The Three Ravens

It didn’t take long for things to settle down once again, and soon most were dancing to an upbeat, out-of-tune rendition of The Twa Corbies.

The song in the story should really be called The Three Ravens as The Twa Corbies was a later Scottish version. The Three Ravens is an English folk ballad, printed in the song book Melismata compiled by Thomas Ravenscroft and published in 1611, but it is perhaps older than that.

The original version is about three ravenous ravens who have come across the body of a slain knight. They are prevented from feasting on the corpse by the knight’s two loyal hounds who are guarding their dead master. The knight’s hawk also circles above the body to drive off any carrion birds. The pregnant doe is a metaphor for his lover, who is carrying his child. She kisses his wounds and takes him away to be buried. She herself dies of woe not long afterwards. The song ends by wishing every gentleman such loyal hounds, hawk, and mistress. It is a song about fidelity and loyalty.

The lyrics to The Three Ravens are transcribed here using 1611 orthography, in which ‘v’ and ‘u’ were used interchangeably. There was no standardised spelling and words ending in a consonant were often written additional ‘e’ at the end e.g. ‘downe’ instead of ‘down’.

There were three rauens sat on a tree,
downe a downe, hay downe, hay downe,
They were as blacke as they might be.
with a downe,

The one of them said to his mate,
Where shall we our breakfast take?
With a downe, derrie, derrie, derrie, downe, downe.

Downe in yonder greene field,
downe a downe, hay downe, hay downe,
There lies a Knight slain under his shield,
with a downe,

His hounds they lie downe at his feete,
So well do they their Master keepe,
With a downe, derrie, derrie, derrie, downe, downe.

His Hawkes they flie so eagerly,
downe a downe, hay downe, hay downe,
There’s no fowle dare nie him come,
with a downe,

Downe there comes a fallow Doe,
As great with yong as she might goe,
With a downe, derrie, derrie, derrie, downe, downe.

She lift up his bloudy head,
downe a downe, hay downe, hay downe,
And kist the wounds that were so red,
with a downe,

She got him up upon her backe,
And carried him to earthen lake,
With a downe, derrie, derrie, derrie, downe, downe.

She buried him before the prime,
downe a downe, hay downe, hay downe,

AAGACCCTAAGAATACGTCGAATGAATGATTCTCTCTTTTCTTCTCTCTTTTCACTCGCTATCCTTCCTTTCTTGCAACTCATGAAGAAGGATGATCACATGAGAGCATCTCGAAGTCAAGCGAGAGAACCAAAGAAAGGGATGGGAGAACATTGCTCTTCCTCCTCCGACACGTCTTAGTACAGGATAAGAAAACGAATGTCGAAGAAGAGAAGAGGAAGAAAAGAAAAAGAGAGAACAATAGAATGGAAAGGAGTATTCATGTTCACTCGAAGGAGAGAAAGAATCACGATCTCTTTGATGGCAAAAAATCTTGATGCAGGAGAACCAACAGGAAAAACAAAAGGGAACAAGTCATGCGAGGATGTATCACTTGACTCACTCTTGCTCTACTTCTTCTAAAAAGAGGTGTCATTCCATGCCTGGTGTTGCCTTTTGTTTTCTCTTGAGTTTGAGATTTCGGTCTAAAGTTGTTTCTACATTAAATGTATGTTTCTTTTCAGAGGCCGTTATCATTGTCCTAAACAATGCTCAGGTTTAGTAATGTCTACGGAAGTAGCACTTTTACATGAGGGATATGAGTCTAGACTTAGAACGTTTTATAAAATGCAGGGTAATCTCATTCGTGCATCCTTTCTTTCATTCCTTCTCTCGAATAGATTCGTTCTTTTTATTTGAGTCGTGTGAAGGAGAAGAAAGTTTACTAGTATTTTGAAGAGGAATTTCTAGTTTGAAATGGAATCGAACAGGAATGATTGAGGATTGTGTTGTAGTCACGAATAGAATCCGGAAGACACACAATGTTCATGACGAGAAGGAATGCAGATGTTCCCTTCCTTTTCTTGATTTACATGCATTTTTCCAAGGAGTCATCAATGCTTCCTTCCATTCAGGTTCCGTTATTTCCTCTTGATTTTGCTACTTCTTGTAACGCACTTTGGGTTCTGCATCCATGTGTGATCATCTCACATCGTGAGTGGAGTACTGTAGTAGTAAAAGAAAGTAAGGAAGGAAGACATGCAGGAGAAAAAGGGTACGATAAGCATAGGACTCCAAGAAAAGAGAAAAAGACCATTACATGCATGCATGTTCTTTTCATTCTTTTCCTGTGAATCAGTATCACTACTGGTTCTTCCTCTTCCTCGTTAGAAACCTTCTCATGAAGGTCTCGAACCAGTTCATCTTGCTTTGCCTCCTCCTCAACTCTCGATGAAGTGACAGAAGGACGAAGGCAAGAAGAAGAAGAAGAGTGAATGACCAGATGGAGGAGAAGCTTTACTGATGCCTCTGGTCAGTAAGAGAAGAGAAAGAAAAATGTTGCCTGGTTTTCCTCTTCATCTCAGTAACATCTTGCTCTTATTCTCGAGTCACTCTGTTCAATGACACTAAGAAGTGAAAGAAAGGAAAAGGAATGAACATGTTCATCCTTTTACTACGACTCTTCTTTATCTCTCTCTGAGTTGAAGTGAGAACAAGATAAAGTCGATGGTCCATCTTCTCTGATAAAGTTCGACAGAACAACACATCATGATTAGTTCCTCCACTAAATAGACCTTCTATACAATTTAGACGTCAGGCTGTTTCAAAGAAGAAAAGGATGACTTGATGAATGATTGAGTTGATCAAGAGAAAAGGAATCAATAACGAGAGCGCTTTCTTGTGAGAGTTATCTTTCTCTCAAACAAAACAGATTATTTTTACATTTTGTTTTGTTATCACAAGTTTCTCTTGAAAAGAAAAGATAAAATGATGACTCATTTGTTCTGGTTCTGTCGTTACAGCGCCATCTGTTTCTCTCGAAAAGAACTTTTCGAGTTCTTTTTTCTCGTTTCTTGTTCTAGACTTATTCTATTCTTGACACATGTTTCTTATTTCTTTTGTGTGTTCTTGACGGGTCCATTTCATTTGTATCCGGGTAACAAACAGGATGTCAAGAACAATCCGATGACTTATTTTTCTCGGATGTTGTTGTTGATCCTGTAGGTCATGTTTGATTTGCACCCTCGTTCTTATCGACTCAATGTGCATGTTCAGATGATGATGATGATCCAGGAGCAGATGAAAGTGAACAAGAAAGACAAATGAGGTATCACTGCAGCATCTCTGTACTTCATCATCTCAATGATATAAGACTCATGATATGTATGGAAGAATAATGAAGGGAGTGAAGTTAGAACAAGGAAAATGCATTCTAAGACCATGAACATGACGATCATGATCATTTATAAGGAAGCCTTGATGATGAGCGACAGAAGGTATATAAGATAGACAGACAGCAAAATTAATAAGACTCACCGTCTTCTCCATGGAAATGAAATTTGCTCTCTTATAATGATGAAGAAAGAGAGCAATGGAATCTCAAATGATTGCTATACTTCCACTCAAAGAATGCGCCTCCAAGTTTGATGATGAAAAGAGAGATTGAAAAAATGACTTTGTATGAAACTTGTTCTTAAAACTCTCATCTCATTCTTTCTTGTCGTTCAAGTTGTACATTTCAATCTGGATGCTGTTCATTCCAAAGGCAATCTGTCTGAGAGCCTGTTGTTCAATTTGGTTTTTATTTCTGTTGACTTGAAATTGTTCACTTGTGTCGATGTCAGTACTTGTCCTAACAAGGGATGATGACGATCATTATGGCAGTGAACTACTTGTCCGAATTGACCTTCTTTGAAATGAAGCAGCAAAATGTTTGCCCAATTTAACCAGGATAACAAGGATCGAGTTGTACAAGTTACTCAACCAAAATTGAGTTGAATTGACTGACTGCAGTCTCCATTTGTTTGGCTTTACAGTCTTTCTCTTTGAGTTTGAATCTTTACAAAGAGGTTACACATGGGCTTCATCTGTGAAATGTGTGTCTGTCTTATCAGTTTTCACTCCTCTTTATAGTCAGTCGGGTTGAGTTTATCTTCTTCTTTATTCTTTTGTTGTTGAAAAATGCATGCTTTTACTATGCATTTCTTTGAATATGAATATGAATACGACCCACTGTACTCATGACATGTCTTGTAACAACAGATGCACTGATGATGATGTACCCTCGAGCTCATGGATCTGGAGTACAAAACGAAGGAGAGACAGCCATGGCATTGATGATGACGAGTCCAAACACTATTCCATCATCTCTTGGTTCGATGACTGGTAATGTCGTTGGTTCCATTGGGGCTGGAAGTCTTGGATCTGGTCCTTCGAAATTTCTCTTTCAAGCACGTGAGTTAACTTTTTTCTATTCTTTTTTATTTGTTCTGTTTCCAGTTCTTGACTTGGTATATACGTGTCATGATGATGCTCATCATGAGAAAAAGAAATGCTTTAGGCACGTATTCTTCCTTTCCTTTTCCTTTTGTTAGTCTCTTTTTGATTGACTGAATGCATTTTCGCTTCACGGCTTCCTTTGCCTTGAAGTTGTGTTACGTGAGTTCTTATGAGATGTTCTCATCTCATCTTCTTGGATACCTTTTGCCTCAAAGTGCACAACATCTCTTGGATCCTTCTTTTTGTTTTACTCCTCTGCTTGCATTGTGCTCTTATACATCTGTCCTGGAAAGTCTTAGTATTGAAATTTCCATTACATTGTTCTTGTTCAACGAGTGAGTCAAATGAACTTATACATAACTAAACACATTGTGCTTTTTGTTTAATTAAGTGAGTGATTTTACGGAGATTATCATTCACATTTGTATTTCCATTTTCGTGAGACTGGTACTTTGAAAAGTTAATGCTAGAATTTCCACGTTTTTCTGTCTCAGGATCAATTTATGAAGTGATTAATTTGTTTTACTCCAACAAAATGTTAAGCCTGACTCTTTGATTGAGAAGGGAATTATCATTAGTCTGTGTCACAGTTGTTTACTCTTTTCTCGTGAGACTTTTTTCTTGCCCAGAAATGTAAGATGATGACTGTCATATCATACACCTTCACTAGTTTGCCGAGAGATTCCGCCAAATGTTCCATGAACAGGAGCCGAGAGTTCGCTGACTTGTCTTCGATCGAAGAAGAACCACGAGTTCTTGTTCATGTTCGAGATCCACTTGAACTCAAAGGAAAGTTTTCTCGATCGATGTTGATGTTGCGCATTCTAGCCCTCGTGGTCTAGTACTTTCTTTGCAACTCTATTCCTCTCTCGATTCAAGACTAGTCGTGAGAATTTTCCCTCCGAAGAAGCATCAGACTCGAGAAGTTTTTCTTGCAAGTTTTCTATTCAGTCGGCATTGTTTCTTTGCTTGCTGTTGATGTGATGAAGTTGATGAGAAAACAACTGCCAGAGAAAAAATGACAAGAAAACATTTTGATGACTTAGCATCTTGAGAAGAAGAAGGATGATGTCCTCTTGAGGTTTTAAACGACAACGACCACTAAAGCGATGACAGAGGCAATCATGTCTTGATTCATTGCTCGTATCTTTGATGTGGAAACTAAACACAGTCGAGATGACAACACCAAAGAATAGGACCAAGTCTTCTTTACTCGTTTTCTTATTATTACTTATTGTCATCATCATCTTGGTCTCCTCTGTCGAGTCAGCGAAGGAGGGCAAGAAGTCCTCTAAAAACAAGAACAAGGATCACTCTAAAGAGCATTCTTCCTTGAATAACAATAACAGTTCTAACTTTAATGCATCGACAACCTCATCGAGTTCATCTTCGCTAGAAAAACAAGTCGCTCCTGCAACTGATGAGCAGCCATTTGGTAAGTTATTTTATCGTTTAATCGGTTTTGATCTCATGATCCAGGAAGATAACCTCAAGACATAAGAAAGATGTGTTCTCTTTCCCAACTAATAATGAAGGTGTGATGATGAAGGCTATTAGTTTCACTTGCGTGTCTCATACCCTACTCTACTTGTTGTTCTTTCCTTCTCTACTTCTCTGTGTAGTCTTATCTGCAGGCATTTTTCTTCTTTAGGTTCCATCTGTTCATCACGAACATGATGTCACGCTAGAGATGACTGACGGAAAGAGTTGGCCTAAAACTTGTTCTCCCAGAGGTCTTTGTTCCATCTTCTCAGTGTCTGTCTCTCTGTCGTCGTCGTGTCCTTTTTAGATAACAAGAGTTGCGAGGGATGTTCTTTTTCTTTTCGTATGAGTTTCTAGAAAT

She was dead herself ere euen-song time,
with a downe,

God send euery gentleman,
Such haukes, such hounds, and such a Leman,
With a downe, derrie, derrie, derrie, downe, downe.


downe a downe, hay downe, hay downe and With a downe, derrie, derrie, derrie, downe, downe – The refrain consists of nonsense words that create a vocal musical interlude between lines of the stanza.
fowle = carrion birds
nie = variant of nigh or near
bloudy = bloody
lake = pit
prime = Euen-song
Euen-song = Evensong or vespers, a church service traditionally held near sunset.
Leman = sweetheart or mistress

Source: Scottish Country Dancing Dictionary.

Here an enchanting version by Henry Bard:

The Twa Corbies is a Scottish version which came later. It was first published in Walter Scott’s Minstrelsy in 1803, but is probably older. In this version there are only two ravens (twa corbies). The lyrics are darker and more cynical than the English version. Rather than remaining loyal to their master, his hawk and hounds have forsaken him and his mistress has already taken another lover. Nobody knows that the knight is dead and the ravens can enjoy their meal undisturbed, which the two crows describe in gruesome detail. In contrast to The Three Raven, which is a song about undying loyalty, The Twa Corbies is much more pessimistic, dealing with the harsh reality of life and death, and describing how life goes on for others after the death of even the noblest of men.

The full lyrics to The Twa Corbies can be found on the website Rampant Scotland.

Here a version arranged and performed by singer-songwriter Alastair McDonald. The film was made and directed by David Kotrba and the Film Academy of Miroslav Ondříček in Písek, Czech Republic. It is a Scots Hoose production.

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